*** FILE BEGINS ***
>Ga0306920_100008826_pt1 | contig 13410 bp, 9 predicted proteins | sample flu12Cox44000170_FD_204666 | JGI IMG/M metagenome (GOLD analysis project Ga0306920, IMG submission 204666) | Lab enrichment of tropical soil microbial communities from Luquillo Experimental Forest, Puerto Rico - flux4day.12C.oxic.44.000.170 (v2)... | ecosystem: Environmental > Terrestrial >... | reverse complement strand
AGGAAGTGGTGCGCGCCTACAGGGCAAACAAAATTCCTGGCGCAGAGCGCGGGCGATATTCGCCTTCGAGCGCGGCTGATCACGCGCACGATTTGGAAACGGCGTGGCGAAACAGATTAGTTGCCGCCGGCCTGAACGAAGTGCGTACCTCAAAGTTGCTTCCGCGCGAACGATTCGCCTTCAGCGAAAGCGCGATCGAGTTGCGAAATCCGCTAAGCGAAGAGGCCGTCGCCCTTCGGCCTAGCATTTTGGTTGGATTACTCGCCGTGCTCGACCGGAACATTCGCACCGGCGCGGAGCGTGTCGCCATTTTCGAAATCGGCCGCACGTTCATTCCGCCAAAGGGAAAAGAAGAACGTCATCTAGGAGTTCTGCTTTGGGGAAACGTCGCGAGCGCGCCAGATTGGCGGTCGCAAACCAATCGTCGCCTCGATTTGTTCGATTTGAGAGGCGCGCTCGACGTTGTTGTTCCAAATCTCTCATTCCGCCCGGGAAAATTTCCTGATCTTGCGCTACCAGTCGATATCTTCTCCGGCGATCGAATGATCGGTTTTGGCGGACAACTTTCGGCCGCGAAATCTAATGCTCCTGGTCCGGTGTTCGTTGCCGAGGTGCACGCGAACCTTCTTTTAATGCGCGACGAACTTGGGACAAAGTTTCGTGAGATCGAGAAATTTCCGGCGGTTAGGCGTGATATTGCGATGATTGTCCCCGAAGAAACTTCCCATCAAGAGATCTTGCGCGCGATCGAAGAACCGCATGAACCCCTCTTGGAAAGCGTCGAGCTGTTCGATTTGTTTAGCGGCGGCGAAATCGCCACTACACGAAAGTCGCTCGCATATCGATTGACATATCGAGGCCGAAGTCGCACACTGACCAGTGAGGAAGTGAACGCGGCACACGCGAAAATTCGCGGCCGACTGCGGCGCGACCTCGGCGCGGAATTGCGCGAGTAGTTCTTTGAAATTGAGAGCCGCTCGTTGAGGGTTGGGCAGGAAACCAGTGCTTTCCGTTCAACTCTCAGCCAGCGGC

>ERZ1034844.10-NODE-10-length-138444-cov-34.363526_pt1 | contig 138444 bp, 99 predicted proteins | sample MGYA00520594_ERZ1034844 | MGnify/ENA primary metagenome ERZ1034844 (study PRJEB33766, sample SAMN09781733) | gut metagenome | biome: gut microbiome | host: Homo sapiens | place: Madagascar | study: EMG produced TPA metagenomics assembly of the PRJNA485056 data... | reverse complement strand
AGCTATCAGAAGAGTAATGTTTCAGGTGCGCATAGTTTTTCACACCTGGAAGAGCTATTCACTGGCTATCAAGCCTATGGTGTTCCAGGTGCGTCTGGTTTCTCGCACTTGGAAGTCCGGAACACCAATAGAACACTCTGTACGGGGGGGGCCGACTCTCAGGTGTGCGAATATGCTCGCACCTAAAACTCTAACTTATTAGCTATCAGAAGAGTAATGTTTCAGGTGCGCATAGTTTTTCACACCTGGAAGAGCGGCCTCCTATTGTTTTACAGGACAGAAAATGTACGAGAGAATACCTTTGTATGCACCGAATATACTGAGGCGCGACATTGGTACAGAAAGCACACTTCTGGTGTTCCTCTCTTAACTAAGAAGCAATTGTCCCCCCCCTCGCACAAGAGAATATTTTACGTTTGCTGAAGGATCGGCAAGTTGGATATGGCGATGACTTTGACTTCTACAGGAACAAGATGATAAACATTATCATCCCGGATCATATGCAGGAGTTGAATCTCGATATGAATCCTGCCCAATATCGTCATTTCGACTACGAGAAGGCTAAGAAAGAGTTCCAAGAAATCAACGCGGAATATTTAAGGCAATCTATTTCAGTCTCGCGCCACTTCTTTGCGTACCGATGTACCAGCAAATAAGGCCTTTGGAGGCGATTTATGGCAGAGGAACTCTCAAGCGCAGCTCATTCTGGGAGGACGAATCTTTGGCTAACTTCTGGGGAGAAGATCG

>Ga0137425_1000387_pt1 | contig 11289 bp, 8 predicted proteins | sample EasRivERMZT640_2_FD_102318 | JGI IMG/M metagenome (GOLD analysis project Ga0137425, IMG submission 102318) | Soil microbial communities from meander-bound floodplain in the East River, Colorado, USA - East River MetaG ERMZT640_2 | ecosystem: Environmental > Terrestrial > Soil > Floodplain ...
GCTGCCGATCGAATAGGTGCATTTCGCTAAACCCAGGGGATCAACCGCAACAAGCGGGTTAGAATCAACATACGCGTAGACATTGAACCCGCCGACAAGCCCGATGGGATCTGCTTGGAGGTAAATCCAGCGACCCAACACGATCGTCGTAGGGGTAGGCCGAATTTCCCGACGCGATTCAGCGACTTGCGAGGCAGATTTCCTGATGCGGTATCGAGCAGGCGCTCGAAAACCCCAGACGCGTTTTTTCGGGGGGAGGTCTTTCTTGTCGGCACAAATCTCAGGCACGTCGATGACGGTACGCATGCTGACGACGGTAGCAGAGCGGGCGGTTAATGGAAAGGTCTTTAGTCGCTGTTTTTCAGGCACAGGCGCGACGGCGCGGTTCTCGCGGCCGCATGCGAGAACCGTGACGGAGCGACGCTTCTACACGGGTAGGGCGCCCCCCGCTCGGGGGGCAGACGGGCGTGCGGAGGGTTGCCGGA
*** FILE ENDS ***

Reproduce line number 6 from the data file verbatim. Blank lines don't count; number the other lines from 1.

GCTGCCGATCGAATAGGTGCATTTCGCTAAACCCAGGGGATCAACCGCAACAAGCGGGTTAGAATCAACATACGCGTAGACATTGAACCCGCCGACAAGCCCGATGGGATCTGCTTGGAGGTAAATCCAGCGACCCAACACGATCGTCGTAGGGGTAGGCCGAATTTCCCGACGCGATTCAGCGACTTGCGAGGCAGATTTCCTGATGCGGTATCGAGCAGGCGCTCGAAAACCCCAGACGCGTTTTTTCGGGGGGAGGTCTTTCTTGTCGGCACAAATCTCAGGCACGTCGATGACGGTACGCATGCTGACGACGGTAGCAGAGCGGGCGGTTAATGGAAAGGTCTTTAGTCGCTGTTTTTCAGGCACAGGCGCGACGGCGCGGTTCTCGCGGCCGCATGCGAGAACCGTGACGGAGCGACGCTTCTACACGGGTAGGGCGCCCCCCGCTCGGGGGGCAGACGGGCGTGCGGAGGGTTGCCGGA